Cell based therapies - mesenchymal stem cells

January 6, 2016 James D. Bowen, M.D.

This is the second part of my blog related to the International Conference on Cell-based Therapies for MS that was held in November 2015. Today I will discuss mesenchymal stem cells.

Mesenchyme refers to a type of cell that makes up much of our blood and lymphatic system as well as connective tissue. Connective tissue forms structures that hold our body together such as bone, cartilage and tissues that surround cells in our organs. Mesenchymal stem cells are capable of reproducing themselves and are able to produce a number of different tissues in the body.

Mesenchymal stem cell research is still in the early stages and there is a lot to be learned about them. For example:

  • What is the best source of the stem cells? Should we be getting them from bone marrow, blood or other tissues? 
  • How should these cells be processed? Should they be used fresh, cultured or frozen? Cultured stem cells can be manipulated to enhance some of the chemical signals that they produce. What signals should be enhanced to make the most effective cell therapy? 
  • What is the fate of the stem cell? Where do these cells end up in the body and how long do they remain?

Despite many unanswered questions, study of mesenchymal stem cells in MS is moving forward. The MS Center at Swedish participated in a study of mesenchymal stem cells derived from placenta. This phase I study was recently published (Multiple Sclerosis and Related Disorders 2014;3:696–704).

A group from Oxford, UK, recently completed a study of 10 patients with optic neuritis treated with bone marrow mesenchymal stem cells. After a single infusion of cells there was a mild improvement in vision that was sustained for six months.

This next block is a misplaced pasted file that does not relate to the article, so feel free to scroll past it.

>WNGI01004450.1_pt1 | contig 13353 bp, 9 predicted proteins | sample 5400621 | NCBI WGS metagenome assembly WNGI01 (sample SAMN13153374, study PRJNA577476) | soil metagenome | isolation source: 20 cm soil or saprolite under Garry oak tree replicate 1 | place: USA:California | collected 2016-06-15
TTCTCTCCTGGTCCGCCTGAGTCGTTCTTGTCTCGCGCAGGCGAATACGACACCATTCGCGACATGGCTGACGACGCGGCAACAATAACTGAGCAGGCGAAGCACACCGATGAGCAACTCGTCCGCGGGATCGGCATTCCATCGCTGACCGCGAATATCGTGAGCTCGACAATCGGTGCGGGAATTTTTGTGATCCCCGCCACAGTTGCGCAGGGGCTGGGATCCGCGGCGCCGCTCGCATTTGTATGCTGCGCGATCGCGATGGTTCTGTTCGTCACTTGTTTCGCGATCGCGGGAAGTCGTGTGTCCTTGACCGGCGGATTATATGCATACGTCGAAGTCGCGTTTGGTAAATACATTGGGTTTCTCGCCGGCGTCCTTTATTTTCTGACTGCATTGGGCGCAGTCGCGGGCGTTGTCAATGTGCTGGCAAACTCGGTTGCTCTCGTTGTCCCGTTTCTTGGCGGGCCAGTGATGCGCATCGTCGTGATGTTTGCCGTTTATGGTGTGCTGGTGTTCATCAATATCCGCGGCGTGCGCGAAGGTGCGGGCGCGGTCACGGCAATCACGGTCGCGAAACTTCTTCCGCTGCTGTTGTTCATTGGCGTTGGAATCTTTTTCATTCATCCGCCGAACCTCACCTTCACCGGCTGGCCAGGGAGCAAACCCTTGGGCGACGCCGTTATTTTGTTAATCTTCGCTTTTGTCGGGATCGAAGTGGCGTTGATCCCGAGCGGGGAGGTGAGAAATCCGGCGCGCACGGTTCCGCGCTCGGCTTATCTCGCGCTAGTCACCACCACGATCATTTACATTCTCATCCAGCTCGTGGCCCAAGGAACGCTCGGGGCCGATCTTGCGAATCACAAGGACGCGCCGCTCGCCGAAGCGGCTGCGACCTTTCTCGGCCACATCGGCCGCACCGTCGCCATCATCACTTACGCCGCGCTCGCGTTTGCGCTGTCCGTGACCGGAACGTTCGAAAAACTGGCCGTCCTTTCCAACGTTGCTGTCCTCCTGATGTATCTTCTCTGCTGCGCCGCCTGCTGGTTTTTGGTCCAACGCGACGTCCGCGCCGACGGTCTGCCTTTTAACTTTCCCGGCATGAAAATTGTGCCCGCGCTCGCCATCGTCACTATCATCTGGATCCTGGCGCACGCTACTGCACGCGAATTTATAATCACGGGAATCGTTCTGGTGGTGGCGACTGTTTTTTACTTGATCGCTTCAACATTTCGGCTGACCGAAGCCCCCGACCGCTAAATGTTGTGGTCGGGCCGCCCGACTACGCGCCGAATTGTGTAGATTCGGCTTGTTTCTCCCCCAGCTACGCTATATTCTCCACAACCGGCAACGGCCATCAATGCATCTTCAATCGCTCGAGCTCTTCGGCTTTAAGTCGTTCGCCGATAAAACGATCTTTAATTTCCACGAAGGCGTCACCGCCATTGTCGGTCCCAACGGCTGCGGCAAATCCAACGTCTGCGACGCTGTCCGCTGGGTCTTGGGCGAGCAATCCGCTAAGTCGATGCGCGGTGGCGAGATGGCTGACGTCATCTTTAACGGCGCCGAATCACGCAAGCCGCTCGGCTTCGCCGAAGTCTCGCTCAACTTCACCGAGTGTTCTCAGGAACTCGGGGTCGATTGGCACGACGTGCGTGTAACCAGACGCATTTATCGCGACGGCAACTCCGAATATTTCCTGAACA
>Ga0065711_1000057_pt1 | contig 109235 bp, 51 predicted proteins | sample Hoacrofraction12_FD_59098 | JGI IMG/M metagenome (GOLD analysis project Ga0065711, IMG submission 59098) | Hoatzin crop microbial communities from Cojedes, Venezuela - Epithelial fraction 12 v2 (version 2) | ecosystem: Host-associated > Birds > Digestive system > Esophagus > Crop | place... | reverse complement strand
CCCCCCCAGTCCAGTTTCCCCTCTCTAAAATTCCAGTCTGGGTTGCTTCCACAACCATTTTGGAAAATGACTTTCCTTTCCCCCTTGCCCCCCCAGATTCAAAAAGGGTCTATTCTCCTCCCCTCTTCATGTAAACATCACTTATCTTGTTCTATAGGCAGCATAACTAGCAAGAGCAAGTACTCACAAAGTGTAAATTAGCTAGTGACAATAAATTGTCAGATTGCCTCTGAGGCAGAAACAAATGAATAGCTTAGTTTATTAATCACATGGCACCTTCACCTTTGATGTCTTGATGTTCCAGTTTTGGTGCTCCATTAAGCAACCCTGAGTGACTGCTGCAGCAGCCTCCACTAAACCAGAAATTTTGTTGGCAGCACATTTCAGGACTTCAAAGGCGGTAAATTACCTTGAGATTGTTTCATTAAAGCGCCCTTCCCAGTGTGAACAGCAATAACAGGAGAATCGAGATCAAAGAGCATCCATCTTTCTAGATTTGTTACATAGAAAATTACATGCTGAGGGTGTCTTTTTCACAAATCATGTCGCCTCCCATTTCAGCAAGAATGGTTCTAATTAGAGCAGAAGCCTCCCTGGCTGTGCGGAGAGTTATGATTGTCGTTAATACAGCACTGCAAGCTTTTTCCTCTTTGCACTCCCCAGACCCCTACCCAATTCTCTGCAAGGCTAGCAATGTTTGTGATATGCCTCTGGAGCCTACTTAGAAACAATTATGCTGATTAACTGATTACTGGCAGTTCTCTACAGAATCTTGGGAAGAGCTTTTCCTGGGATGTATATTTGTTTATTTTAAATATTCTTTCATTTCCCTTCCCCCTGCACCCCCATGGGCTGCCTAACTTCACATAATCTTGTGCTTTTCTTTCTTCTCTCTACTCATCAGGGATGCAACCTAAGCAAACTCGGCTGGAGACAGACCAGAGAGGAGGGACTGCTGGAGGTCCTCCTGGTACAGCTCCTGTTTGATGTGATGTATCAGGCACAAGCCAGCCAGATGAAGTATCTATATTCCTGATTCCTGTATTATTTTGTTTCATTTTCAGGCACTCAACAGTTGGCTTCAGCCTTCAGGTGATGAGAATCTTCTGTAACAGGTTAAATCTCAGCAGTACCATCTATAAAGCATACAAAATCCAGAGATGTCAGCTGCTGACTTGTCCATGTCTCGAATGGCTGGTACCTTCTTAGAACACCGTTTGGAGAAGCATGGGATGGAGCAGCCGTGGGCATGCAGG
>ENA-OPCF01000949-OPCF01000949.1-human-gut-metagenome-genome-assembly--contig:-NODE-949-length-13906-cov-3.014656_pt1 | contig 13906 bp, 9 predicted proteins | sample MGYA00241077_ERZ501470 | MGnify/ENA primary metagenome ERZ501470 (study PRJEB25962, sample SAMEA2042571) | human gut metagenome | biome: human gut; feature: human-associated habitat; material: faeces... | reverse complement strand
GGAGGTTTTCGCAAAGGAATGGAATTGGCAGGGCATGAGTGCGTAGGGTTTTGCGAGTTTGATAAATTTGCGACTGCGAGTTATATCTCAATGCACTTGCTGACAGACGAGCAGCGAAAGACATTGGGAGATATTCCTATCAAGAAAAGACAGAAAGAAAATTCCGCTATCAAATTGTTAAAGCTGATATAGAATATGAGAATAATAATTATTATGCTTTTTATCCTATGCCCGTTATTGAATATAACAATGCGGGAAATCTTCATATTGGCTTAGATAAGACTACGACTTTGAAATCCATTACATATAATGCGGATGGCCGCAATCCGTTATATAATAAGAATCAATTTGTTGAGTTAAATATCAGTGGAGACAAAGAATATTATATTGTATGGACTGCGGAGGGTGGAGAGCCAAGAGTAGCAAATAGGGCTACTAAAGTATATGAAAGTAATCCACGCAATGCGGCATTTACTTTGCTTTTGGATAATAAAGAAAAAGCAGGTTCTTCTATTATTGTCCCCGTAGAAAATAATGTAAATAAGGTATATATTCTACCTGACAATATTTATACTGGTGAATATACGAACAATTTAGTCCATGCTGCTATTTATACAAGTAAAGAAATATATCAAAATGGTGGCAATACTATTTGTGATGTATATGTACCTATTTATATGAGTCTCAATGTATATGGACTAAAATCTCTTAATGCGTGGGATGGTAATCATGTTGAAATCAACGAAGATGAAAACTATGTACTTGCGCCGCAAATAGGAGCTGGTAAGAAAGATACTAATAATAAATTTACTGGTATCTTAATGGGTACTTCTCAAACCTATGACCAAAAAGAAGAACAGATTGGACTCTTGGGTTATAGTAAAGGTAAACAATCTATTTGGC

Other studies of mesenchymal stem cells are underway, including a study of 24 patients with bone marrow mesenchymal cells at the Mellon MS Center in Cleveland. A group from the University of Bristol, UK, is studying bone marrow cells in patients with progressive forms of MS. A large study of approximately 200 patients is about halfway enrolled in Genoa, Italy.

These studies are all early-phase studies, mostly Phase I. These types of studies will help address questions of safety and also help select a dose to carry forward to future studies of these cells. It will take time to understand the best sources for mesenchymal stem cells, how to process these cells for optimal benefit, which patients might benefit most, what the effects of the cells might be and how often treatment should be given.

Future studies will have to address these questions before mesenchymal stem cells become widely available. However, the preliminary studies look promising and it is encouraging that so much work is currently being done.

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